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All photographs by David Lilly

Don't forget about European Starlings


European Starllngs are the one of the first spring birds we see here in Alberta, Canada.


When they arrive they are in their breeding plumage. When photographed in the right light they are a beatiful bird. Interesting note about the Starling is they don't mott like other birds.


Some times they need to take a bath. The Starling to the right just took a bath in the river and he or she looks like they had a bad hair day.


The best light to photograph Starlings is in a light overcast or a sunny day. Under expose the bird about -2 and adjust the exposure in post processing. If you expose as per the meter you wil blow out the highlights.

Red-winged blackbird Returns


Every spring I look forward to the return of the Red-winged Blackbird. The males return first to establish a territory and then wait for two weeks for the females. 


Some of the males I have seen this spring are first year birds - as in the bottom right photo. They have not developed the distinct red on the wing as in the bird in photo1. They also look rusty and not pure black as a mature bird.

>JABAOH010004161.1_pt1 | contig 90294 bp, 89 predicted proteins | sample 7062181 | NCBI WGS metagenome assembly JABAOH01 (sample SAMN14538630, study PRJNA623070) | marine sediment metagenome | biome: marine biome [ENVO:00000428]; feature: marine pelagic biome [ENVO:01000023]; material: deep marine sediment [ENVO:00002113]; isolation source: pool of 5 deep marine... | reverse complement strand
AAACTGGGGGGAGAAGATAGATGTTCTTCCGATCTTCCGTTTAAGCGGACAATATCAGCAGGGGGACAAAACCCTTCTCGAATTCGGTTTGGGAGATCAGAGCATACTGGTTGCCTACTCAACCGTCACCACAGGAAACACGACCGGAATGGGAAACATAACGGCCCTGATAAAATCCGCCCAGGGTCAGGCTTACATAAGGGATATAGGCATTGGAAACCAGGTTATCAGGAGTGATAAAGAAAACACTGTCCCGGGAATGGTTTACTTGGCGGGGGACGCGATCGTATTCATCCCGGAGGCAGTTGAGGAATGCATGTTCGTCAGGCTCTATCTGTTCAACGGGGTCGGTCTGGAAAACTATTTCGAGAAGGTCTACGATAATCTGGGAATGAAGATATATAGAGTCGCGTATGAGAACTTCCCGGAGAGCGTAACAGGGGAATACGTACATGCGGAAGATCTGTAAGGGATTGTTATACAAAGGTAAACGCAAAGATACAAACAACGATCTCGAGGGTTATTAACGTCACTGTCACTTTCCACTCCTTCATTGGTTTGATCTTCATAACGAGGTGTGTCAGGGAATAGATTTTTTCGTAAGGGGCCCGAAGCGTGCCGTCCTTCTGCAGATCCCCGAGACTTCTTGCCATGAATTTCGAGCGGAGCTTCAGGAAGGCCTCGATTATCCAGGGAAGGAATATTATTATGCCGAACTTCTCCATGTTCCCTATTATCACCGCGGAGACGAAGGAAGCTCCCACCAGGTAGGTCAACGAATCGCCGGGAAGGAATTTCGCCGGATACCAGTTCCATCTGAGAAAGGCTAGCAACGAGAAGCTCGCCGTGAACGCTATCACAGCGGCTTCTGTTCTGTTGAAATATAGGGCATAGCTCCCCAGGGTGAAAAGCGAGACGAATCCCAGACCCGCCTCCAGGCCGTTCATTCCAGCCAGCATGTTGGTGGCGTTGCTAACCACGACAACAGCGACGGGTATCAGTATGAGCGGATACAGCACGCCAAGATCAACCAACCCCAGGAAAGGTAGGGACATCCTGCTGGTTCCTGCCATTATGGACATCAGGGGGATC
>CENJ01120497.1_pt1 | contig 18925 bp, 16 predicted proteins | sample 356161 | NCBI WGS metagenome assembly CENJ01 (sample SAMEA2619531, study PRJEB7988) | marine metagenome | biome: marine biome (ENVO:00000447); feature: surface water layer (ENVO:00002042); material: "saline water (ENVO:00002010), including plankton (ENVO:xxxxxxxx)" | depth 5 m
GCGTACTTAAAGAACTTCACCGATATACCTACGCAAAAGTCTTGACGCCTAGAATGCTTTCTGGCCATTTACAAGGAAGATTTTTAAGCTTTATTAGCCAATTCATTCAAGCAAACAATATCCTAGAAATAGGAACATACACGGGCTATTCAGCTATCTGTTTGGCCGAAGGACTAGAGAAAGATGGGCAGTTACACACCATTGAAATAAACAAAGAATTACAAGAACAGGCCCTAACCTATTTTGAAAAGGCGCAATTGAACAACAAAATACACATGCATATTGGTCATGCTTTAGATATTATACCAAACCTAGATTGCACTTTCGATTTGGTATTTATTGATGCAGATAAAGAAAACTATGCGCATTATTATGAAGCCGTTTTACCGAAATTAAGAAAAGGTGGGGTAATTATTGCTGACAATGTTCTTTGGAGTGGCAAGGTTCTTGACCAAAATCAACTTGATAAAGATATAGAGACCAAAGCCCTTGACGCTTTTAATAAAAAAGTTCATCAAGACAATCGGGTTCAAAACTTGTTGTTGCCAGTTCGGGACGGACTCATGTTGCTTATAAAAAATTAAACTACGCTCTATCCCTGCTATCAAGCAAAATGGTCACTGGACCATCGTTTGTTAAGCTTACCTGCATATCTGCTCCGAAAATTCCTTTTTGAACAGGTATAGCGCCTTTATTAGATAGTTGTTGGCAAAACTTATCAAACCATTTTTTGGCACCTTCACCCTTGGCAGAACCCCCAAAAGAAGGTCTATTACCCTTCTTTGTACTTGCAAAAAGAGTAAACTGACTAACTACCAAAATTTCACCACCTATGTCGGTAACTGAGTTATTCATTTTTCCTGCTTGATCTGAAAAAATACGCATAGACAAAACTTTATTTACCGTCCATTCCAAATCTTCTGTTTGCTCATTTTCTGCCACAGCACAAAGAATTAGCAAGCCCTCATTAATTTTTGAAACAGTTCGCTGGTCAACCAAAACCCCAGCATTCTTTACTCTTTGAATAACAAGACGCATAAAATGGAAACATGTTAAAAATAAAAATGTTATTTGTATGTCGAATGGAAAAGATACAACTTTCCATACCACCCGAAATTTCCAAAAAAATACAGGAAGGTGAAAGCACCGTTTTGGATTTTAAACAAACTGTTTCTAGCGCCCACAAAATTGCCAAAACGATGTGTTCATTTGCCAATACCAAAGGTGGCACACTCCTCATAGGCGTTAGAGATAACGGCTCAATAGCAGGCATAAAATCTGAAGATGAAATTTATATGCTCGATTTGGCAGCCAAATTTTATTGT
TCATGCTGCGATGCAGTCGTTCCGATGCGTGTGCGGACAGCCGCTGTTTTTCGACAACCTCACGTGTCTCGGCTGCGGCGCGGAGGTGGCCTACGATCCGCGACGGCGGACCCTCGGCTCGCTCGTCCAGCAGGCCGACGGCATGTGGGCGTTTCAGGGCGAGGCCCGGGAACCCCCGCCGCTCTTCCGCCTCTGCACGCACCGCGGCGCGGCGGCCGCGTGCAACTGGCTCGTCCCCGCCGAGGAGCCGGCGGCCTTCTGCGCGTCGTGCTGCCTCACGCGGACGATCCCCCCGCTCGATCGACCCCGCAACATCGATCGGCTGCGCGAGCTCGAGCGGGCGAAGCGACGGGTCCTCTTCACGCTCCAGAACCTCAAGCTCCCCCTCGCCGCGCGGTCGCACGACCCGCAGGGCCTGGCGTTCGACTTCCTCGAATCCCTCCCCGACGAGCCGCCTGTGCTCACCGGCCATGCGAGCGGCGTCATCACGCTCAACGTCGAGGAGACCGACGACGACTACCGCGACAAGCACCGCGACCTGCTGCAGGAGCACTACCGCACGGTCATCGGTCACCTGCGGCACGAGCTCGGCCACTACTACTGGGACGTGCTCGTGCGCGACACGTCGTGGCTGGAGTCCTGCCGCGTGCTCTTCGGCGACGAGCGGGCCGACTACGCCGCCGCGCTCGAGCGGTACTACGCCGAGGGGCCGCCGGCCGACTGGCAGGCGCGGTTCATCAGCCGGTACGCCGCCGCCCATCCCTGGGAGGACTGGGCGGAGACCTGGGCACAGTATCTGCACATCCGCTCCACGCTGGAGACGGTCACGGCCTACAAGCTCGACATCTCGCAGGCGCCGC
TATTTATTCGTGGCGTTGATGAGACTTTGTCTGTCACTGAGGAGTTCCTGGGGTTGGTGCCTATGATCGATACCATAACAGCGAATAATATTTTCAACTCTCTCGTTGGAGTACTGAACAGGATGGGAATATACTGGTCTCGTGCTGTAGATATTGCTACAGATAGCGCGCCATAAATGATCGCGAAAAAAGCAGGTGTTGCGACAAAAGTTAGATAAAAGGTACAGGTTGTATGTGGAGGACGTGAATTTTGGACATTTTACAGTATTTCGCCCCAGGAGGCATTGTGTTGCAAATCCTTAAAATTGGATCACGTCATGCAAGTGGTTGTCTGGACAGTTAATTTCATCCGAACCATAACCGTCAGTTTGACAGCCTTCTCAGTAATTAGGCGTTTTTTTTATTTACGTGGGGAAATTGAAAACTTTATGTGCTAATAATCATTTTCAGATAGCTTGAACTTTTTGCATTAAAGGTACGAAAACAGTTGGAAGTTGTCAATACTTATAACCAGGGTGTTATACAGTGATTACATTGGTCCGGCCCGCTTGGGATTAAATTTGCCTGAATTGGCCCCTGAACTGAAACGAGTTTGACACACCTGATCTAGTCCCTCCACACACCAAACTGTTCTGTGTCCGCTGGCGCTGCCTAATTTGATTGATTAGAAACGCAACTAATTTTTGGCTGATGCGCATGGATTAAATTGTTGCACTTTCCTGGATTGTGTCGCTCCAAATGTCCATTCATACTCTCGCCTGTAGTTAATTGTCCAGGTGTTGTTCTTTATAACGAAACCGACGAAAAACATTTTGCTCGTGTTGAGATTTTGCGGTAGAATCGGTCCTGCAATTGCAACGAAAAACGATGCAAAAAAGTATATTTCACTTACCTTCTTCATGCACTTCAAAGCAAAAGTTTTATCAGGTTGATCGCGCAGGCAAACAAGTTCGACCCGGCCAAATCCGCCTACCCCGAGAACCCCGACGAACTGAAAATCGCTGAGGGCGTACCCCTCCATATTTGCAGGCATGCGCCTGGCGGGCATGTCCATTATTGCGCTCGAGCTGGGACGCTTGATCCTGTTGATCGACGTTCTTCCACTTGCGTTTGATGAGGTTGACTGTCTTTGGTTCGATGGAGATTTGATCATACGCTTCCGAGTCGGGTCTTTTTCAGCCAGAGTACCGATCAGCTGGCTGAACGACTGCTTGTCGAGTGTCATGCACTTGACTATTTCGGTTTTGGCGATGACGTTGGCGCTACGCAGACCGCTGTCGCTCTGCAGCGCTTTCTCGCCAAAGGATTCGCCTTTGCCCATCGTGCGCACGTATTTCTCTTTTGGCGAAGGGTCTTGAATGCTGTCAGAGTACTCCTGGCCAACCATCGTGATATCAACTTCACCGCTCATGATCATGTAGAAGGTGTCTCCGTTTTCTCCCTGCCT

Red-winged blackbirds are difficult to photograph because of their black feathers. On sunny days the feathers reflect the sun causing it to be overexposed. 


The best light for photographing these birds are in early morning or on overcast days - both photos below were in overcast light. 

Reflections make the Bird Photograph


After photographing in the same geographical area for many years I have photographed most of the ducks. In order to keep the creative juices going I always look for different ways to photograph. I photograph ducks in flight, early in the morning, late in the evening, pairs of ducks, baby ducks etc.


My favorte photographs of ducks are the reflections, for me it adds another deminision to the photograph. In order to get great reflections everything has to be perfect. There cannot be any wind, the light has to be good and most of all the duck has to cooperate.


You should try to get low to the ground as possible. Wait for the Duck to stop making waves. One duck is easier to photograph then many, it just makes for a simple composition. Try for a side view if possible.


In order to get good photographs you will need a long lens - ducks will not come near you even in a blind. For the photographs below I used a Nikon D 500 with 500mm F 4 lens. Don't forget you can switch the camera to one-third crop instead of using a tele-converter.